Ocean Avenue is one of the most iconic and highly used streets in Santa Monica. The onset of the pandemic created a greater need for the community to be able to spend more time outdoors, and the City quickly mobilized to make improvements to the streetscape.
The Ocean Avenue Project has two main components:
- On the west-side of Ocean Avenue, between California and Colorado avenues, the project creates a protected two-way bikeway. This connects the Colorado Esplanade and California Incline bikeways, creating a continuous protected route from the Downtown Santa Monica Metro light rail station to the beach.
- On the east-side of the Ocean Avenue, select on-street parking spaces were repurposed to expand the sidewalk to allow additional outdoor dining space while also maintaining safe passage for people walking.
Pedestrian, vehicle, transit, and bicycle access is maintained for the entire corridor. On the west-side of the street the project increases the amount of accessible (ADA) parking spaces, but reduces the amount of standard on-street metered parking spaces. On the east-side of the street, where requested by businesses and in consultation with Downtown Santa Monica, Inc, the project reallocates some parking spaces to expand the sidewalk and increase space for outdoor dining.
Above: A person rides their bicycle in the new Ocean Avenue bikeway
Protected Bicycle Intersection
The first protected bicycle intersection in Santa Monica was installed at the intersection of Ocean and California Avenue. Protected intersections use simple design concepts to make everyone safer by moderating vehicle turn speeds, increasing separation between different modes of travel, and enhancing visibility of people walking, biking and scooting. Find out more on how to use protected intersections here.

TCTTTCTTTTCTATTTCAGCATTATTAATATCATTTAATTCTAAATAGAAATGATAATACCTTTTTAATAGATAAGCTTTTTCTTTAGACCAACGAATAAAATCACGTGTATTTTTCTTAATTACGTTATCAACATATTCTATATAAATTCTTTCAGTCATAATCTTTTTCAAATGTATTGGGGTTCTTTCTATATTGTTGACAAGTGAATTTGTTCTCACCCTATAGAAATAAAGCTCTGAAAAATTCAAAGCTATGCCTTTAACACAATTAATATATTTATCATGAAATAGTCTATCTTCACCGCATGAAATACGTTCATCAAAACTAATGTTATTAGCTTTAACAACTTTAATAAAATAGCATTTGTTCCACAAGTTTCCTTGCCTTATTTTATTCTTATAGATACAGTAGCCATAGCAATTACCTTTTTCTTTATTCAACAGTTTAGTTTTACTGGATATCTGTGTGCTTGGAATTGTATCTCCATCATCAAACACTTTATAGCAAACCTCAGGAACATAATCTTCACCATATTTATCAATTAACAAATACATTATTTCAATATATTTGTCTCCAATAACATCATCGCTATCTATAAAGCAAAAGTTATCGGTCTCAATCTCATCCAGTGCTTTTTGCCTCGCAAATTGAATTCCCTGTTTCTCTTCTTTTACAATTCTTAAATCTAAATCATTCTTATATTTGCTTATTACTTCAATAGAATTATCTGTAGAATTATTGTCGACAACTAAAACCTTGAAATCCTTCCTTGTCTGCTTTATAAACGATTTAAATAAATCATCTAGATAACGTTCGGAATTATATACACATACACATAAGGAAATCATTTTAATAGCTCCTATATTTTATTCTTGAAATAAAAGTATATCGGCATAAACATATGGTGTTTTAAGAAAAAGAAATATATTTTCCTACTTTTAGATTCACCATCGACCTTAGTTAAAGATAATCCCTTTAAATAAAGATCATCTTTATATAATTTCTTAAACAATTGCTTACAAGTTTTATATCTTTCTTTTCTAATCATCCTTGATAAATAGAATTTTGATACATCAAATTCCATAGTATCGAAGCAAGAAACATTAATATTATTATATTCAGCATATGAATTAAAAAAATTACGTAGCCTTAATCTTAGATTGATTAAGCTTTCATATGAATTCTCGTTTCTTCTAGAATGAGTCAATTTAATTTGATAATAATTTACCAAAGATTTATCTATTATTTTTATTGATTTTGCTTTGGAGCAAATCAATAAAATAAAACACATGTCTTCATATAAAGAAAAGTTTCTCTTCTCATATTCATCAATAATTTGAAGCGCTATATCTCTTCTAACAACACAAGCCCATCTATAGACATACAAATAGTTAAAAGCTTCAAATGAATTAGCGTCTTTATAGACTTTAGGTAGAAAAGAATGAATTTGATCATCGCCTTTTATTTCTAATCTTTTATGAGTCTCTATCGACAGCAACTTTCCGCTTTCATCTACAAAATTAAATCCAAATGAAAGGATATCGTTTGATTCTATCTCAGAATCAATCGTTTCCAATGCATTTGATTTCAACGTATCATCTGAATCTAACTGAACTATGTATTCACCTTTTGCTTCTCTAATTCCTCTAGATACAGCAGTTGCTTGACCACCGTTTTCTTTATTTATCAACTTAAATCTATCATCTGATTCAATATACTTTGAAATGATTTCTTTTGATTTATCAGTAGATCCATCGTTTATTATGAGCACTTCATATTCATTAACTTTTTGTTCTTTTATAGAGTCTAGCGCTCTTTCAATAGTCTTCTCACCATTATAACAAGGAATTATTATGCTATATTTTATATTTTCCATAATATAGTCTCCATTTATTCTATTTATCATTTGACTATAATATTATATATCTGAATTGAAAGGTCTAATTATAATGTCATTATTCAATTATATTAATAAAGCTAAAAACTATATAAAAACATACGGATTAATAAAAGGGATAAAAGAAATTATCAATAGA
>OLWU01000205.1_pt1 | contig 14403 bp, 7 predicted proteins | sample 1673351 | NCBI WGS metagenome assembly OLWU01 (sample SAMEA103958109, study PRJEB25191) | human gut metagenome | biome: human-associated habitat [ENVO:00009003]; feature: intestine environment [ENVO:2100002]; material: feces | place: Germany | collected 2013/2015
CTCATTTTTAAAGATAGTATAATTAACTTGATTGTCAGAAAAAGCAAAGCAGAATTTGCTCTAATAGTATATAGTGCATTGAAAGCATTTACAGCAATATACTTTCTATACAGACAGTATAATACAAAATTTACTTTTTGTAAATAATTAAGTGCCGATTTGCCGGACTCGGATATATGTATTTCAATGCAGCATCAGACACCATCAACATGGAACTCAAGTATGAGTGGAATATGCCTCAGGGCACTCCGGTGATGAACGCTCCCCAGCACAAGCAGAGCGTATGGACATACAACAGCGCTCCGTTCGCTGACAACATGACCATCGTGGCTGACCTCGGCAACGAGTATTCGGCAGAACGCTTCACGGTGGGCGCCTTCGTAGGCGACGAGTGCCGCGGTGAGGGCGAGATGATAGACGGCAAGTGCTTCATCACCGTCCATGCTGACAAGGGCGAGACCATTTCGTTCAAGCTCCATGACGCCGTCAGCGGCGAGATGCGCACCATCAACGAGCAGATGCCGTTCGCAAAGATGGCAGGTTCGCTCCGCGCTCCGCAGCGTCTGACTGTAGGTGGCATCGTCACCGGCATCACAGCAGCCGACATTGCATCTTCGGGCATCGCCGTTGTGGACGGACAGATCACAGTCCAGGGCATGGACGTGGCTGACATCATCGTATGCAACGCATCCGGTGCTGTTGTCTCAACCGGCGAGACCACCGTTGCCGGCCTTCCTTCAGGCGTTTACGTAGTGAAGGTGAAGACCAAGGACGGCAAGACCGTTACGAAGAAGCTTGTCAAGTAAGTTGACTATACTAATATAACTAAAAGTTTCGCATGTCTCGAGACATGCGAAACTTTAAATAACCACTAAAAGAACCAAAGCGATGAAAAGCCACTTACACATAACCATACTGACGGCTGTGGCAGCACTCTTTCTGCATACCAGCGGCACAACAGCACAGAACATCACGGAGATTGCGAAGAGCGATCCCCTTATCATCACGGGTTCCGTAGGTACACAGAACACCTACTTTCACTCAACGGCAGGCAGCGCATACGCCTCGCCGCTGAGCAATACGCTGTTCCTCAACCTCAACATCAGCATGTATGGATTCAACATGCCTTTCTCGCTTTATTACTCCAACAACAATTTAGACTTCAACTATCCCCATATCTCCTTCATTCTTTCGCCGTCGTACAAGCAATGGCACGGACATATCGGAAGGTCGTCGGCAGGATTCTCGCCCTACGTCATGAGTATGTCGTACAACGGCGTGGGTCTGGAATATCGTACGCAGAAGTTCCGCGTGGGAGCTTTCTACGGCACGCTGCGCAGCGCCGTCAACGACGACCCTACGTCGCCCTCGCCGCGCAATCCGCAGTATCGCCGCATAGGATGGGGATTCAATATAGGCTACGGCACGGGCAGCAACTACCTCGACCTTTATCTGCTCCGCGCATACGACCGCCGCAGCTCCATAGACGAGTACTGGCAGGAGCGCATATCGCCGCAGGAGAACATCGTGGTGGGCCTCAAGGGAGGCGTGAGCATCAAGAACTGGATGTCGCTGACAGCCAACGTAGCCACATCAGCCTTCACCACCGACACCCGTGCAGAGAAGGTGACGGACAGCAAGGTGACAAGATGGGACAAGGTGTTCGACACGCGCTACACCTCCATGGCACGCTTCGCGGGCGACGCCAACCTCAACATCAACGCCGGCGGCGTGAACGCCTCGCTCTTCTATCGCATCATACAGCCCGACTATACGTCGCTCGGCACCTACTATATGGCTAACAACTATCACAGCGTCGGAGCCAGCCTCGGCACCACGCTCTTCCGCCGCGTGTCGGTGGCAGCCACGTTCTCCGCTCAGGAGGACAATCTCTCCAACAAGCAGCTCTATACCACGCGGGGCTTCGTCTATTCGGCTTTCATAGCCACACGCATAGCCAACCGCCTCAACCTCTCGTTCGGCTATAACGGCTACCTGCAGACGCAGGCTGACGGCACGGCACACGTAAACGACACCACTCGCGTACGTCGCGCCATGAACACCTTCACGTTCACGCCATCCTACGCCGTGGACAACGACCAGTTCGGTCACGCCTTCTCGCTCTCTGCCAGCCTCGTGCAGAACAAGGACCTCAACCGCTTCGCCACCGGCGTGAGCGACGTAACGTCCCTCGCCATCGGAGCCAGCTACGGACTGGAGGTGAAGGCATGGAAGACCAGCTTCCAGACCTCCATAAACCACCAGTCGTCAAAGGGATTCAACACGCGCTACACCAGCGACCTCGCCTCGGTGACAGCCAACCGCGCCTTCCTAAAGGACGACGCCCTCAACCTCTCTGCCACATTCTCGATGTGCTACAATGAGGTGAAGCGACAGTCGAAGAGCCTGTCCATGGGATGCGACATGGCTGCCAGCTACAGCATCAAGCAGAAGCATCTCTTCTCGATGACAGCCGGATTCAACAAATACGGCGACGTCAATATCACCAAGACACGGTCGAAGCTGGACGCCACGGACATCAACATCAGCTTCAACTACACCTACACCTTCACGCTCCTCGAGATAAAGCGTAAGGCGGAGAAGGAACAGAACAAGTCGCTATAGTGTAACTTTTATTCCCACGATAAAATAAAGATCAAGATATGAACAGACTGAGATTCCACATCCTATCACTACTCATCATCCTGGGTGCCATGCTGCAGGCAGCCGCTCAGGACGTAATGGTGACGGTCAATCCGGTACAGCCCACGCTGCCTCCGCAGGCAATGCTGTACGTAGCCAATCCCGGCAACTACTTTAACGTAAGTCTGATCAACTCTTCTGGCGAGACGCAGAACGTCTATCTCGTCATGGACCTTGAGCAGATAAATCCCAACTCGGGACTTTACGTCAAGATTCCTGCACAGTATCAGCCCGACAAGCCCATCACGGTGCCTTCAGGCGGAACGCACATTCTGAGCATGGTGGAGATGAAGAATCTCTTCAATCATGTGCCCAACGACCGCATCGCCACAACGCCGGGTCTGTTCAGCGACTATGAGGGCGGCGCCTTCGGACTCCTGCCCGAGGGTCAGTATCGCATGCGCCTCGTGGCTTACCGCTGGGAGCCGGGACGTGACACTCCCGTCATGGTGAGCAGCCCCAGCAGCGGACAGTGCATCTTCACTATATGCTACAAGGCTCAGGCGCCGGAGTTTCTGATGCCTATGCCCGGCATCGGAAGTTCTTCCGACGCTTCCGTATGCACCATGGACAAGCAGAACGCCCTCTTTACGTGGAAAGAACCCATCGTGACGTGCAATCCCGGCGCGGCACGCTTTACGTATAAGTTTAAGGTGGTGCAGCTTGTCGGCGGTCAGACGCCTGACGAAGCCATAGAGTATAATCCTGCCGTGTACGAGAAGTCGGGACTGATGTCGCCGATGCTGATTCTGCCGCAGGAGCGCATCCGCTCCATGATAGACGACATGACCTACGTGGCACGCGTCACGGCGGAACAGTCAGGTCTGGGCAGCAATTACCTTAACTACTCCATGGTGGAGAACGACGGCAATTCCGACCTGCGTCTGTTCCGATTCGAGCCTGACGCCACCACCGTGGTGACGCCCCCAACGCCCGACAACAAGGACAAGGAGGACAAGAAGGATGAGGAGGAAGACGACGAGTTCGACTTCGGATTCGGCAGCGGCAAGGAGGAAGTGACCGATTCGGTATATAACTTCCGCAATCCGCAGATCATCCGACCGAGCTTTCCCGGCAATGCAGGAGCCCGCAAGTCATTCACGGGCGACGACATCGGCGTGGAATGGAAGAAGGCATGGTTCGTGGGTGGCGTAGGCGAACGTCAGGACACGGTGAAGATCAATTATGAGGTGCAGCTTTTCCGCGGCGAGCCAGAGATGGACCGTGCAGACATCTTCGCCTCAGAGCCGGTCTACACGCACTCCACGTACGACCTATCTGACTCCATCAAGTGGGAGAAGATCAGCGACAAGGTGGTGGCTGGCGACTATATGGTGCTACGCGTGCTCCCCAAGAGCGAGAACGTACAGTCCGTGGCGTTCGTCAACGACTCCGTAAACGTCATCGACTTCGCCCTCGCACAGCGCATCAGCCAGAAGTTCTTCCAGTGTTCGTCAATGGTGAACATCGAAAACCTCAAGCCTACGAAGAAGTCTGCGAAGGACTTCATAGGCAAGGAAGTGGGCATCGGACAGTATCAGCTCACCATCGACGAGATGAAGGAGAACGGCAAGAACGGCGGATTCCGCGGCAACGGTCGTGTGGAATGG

After the protected intersection was first installed in Winter 2020, a series of onsite observations were conducted in response to community feedback. During Spring 2022, the intersection design was modified to include additional bike lane markings, restoration of the southbound right turn lane onto the California Incline, and additional flexible posts to define areas of the intersection.
Above: Aerial view of the Ocean & California intersection before (left photo) and after modifications (right photo).
Artists in Residence
Through the Ocean Avenue Artists in Residence program, Here LA, an interdisciplinary design group, engaged residents and businesses in identifying and exploring additional ways of making the street people centered. Conversations with local stakeholders and over 500 survey responses revealed that what people love most about the street is resounding: the unique natural setting, views of the Ocean, and the location of the street and park atop the bluff. Competing with this natural beauty is the high traffic street and key gateway to the Santa Monica Pier, Third Street Promenade, Metro Light Rail, and more. Read the final report on the Ocean Avenue Artists in Residence here.
Above: Families enjoying the pop-up art installation in Palisades Park
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